Karyn Johnson-Dorsey, an Instacart worker outside of Los Angeles, understands the financial hardship and frustration at being asked to tip for seemingly everything and even for poor service.
She suggested that Instacart customers can increase the tip in the Instacart app after delivery if you’re happy. Or tip more in cash at the door.
Tipping well when you order also makes it more likely your shopping will be handled quickly.
The tip you enter when you order is among the few pieces of information that workers have to decide whether to accept each shopping task.
Instacart workers said they’re more likely to say yes quickly to orders with higher tips.
Instacart said its app prompts customers to consider increasing their tip if they’ve rated the Instacart worker highly, or to leave a tip if they initially skipped one.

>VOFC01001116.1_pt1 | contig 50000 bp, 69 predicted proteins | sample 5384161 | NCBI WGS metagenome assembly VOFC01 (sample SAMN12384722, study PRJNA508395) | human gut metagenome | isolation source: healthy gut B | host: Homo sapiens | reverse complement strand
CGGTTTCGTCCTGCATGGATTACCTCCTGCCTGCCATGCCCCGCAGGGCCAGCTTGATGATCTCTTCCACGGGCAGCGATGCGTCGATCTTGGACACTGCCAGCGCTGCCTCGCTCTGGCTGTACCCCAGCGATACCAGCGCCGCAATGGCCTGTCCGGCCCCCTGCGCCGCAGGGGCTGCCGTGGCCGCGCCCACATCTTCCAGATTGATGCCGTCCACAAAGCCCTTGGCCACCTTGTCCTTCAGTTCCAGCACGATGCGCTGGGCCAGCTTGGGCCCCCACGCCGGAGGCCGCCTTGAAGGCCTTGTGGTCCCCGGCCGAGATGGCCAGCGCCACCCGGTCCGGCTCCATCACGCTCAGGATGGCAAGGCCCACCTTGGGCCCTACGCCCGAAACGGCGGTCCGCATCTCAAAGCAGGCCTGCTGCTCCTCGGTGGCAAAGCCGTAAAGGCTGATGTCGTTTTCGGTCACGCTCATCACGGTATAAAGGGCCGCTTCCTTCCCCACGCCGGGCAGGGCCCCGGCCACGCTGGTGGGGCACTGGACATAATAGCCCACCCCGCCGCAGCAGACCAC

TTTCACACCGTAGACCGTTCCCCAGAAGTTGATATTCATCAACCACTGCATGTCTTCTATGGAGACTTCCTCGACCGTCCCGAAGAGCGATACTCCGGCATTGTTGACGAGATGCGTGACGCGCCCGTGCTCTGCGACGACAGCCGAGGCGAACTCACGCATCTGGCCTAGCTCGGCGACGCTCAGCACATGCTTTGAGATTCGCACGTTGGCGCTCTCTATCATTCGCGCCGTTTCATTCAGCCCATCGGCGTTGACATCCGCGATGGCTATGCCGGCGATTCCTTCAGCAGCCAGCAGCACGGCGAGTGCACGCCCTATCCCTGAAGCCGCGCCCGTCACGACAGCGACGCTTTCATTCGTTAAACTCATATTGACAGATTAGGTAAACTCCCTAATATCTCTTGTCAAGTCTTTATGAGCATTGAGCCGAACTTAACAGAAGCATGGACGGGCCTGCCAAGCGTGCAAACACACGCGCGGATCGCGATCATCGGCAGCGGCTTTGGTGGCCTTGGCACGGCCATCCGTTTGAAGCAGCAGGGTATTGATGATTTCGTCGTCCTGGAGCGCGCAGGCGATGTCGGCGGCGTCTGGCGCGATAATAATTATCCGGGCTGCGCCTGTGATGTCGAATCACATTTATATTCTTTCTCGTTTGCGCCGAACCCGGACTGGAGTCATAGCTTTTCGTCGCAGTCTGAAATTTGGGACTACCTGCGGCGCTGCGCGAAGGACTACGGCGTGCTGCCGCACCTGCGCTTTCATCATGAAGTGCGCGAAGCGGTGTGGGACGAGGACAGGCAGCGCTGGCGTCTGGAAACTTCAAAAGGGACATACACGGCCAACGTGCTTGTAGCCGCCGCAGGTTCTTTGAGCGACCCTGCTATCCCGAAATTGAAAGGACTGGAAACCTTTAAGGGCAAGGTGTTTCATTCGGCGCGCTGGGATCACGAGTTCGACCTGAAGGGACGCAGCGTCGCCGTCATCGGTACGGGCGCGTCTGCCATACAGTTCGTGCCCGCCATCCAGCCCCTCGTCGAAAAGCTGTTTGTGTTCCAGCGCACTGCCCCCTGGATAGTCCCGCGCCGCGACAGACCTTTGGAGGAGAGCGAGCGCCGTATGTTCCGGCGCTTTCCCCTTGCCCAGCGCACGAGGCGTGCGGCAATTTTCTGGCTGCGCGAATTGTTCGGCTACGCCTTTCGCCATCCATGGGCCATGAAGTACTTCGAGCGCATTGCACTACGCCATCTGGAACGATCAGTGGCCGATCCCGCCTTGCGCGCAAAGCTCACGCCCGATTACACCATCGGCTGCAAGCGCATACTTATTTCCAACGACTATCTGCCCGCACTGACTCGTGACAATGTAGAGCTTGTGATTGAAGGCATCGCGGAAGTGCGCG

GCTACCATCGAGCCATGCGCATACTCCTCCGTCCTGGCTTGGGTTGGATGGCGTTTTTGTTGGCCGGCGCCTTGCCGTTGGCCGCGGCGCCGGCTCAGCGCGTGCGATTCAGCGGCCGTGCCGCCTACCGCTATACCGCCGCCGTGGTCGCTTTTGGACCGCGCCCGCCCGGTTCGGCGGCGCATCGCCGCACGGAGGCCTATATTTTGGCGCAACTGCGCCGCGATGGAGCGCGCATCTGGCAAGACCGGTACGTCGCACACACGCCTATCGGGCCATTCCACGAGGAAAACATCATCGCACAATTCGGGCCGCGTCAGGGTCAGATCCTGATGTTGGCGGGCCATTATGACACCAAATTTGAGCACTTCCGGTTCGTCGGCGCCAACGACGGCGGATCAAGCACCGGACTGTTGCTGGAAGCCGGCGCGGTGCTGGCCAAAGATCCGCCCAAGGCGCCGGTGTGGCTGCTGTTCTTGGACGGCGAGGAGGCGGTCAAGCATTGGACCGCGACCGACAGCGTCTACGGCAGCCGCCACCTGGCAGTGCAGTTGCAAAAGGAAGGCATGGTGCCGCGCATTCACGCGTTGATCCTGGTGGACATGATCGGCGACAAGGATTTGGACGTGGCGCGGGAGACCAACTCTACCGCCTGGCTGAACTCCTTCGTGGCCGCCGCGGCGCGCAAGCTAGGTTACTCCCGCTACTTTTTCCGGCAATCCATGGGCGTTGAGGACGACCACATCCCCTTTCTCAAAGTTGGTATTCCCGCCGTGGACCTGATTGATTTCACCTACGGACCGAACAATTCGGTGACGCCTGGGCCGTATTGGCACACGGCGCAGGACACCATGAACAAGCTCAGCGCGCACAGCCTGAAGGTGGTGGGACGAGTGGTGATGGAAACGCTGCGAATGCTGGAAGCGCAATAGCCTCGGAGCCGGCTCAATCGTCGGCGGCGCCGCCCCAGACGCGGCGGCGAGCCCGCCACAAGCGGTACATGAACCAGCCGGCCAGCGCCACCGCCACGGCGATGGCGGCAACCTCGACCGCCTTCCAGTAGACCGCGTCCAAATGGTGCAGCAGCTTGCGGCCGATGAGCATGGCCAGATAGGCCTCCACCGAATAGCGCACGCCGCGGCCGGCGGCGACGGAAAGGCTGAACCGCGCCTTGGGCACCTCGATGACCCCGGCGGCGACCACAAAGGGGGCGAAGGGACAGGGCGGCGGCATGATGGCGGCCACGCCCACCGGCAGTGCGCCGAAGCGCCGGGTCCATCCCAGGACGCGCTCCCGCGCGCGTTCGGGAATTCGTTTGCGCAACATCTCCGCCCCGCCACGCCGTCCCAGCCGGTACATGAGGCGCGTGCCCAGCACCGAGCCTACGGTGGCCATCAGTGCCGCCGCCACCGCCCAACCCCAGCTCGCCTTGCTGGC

The company also said workers have complete discretion to choose or reject potential orders.
All the fees you pay don’t go to the Instacart worker
What you pay Instacart as a customer is largely divorced from what Instacart pays workers.
Instacart workers are not paid those fees or for the markups on grocery store items.
It helps to be communicative with the Instacart worker
When you order in the Instacart app, customers are sometimes nudged to select a second choice if your item isn’t available when the worker does your shopping.
Multiple Instacart workers said it helps customers and them if people make those second choice selections in the app and respond quickly if they send chat messages from the store about acceptable substitutions.
Uncertainty about substitutions slows down your order.
Workers don’t know how their pay is determined
Before an Instacart shopper accepts orders, they see details such as the location of the grocery store, estimated pay including tip and total miles they need to drive.
On Reddit and elsewhere online, Instacart workers puzzle over how Instacart computer algorithms determine what each job pays or direct them to stores far away.
There’s also no certainty about how much work they’ll get.